“I have been refusing to put words down, afraid they might make real something none of us is anywhere close to accepting: Virgil Abloh, the architect, fashion designer, possible prophet, exquisite DJ, eternal collaborator, and brilliant friend, husband, father, and son, has died after privately battling a rare, aggressive form of cancer for over two years.
We had known each other for years, and worked together on too many projects to count when I invited him in 2017 to give a talk to our small student cohort of the Core 3 design studio at the GSD. Before we knew it, we got calls from the administration, asking: “Is Virgil Abloh giving a lecture? High school students have been calling to ask if they can attend.” Well, they didn’t just attend, they showed up, hours early, lining the walls of the GSD for what was, for many, their first lecture. And with that, all sorts of people whose lives would otherwise unlikely intersect, filled the lecture hall to the brim. No other single voice was able to connect with youth in the past troublesome decade the way Virgil did, and he did so naturally, because he was youth incarnate. The rest is living history. The talk became the GSD’s most watched lecture, followed by Incidents, the instantly sold-out transcript of the lecture, which was ultimately translated into Japanese.
Last summer—that 2020 summer—he wanted to see what we could do to bring architecture schools closer to the streets. We had been trying for years, in various ways, to cross what felt like a disconnect between the profession and education, between skill and purpose. Within two months, we created a seminar at the GSD in collaboration with the Stanford Legal Design Lab, where law and architecture students were working together, addressing the real-time changes the justice system was undergoing due to the pandemic. Virgil noted, “That invisible hand of design is why this course exists, because it’s often easy to say, ‘Hey, that’s not our responsibility,’ but ultimately, our human responsibility is to make it so that everyone can understand the basic premise of design, which is the basic premise of helping people.” It takes an incredible amount of work and luck for all the stars needed for this project to align, but Virgil liked aiming for the stars. And time and time again, he was able to reach for new heights, with his vision, his humbleness, and a generosity of resources.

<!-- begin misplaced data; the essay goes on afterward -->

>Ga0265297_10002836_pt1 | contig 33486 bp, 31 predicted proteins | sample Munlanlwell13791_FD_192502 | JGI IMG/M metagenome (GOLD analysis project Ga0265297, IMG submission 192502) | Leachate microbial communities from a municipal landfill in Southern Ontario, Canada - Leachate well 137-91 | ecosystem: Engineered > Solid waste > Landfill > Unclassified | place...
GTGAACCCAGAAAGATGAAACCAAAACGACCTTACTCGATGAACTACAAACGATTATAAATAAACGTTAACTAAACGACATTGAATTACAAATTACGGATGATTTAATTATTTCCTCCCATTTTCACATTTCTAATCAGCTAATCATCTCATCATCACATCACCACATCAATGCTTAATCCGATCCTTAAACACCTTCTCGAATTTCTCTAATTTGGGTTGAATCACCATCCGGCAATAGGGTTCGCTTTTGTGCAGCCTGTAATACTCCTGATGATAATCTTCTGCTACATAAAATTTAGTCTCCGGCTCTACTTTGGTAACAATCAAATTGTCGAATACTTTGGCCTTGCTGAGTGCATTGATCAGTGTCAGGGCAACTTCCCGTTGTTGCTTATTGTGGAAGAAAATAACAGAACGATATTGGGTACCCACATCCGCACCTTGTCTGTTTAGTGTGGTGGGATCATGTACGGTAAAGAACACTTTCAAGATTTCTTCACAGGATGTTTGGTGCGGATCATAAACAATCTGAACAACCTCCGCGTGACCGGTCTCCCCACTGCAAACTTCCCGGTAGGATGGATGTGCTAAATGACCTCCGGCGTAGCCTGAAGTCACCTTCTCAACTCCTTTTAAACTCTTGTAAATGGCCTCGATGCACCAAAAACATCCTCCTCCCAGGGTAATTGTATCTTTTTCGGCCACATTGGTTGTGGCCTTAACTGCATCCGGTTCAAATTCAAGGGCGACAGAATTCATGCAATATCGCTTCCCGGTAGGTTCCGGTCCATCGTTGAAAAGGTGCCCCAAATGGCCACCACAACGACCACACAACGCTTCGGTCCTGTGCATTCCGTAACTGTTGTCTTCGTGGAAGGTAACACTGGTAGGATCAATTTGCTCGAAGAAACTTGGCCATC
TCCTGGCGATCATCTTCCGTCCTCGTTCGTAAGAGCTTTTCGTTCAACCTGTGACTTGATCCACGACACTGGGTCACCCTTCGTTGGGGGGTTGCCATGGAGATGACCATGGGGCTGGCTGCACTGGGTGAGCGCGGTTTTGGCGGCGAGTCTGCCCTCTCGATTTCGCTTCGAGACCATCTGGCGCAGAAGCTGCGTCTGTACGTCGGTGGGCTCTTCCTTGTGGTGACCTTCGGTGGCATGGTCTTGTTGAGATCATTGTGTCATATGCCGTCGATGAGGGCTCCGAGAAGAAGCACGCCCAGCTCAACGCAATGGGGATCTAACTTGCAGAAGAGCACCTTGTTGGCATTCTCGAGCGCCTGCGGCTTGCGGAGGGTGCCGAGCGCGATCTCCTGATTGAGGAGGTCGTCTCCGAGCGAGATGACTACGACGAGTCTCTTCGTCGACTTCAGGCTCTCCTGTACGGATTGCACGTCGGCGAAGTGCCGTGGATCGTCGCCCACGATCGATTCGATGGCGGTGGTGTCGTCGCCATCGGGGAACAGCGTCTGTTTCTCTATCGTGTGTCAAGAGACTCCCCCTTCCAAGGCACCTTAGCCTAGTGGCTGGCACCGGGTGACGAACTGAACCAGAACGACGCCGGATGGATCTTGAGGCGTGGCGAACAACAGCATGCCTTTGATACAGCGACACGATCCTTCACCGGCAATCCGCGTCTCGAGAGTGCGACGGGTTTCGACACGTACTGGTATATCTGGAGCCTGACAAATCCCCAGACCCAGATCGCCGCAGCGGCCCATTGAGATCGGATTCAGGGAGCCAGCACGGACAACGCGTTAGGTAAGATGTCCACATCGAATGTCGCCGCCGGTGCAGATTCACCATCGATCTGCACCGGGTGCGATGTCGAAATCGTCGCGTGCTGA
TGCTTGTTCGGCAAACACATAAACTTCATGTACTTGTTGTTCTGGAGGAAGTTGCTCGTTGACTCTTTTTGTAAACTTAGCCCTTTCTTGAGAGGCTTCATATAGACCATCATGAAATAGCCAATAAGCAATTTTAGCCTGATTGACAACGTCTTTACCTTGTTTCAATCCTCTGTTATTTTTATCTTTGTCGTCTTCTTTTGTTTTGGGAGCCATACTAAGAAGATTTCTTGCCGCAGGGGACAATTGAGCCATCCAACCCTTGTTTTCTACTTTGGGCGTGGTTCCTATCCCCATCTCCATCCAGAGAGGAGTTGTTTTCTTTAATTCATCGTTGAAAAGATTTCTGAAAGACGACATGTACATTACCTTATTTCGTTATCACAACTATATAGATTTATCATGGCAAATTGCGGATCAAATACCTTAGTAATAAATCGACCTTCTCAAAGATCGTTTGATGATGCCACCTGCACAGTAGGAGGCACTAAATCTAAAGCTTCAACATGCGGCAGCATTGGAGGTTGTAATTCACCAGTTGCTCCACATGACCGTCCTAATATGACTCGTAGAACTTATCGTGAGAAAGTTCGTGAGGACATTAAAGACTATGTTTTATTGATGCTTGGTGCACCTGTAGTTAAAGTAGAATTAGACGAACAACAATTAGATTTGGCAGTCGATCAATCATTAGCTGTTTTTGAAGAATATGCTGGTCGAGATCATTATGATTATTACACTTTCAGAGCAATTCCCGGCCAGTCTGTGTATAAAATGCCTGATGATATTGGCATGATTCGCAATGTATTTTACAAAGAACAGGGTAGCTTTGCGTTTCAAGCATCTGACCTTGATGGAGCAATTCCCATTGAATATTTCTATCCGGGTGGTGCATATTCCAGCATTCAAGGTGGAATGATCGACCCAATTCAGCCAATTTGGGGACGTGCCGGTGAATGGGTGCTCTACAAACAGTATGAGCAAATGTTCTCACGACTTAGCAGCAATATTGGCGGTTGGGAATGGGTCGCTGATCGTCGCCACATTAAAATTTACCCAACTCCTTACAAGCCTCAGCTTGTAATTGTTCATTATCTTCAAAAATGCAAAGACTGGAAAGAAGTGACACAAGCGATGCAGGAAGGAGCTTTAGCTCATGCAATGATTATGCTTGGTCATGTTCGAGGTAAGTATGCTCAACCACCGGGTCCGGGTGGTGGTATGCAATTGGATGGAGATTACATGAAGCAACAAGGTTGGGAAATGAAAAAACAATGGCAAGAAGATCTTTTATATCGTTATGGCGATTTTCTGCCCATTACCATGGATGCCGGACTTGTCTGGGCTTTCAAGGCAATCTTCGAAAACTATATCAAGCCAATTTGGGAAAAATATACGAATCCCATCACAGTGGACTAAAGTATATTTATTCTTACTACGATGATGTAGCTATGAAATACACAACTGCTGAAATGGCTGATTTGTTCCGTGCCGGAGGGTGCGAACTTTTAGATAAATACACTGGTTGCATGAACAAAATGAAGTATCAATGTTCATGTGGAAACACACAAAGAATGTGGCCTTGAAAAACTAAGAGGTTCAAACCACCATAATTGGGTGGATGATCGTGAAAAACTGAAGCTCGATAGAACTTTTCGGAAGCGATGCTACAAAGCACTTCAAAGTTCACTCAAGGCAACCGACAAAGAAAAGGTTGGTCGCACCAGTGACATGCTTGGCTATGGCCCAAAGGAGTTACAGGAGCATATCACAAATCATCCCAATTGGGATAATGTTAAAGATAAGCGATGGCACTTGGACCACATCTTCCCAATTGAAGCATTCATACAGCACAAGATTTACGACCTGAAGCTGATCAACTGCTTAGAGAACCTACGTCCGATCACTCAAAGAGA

The first grieving email I received last Sunday was from a former student: “I can’t explain how powerful it was to witness a Black designer speak so directly to us young people.” Virgil meant so many things to so many people: I keep thinking of him as a glue that held people together, the conduit to so many great leaps, the spark to so much trouble. If you drew a map of his reach, it would cover the world. This pertains to fashion, to music, to design, to philanthropy, but really, it’s about a spirit that transcended any definition. That was the very point.
Few people achieve in a lifetime what Virgil Abloh did in too short of a time: he broke the odds, not just once, for fun, but as a rule. It’s not that he didn’t face obstacles. On the contrary, he chose to ignore them as such, use them as a springboard, revealing their hypocrisy and limitations, carving a path not just for himself, but for generations to come. It’s hard not to smile between the tears, because he always shared his lust for life freely and his infectious, raspy laughter.
It was also 2017 when I told him about my own cancer diagnosis and he texted back in a heartbeat “Love you, cancer can’t stop us”. We didn’t know the cards we were dealt. A couple of weeks ago, as we were talking through the impossible challenge of such an illness, he said something very powerful: “What a crash course in loving this task deals us.” It struck me how universal, how true, how well it encapsulates life at its hardest. And this is the task we have been dealt now, too, a crash course in loving.
In doing so we will continue to live in a world shaped by him and while the world is certainly lesser without Virgil, we were lucky to have had him in the first place.”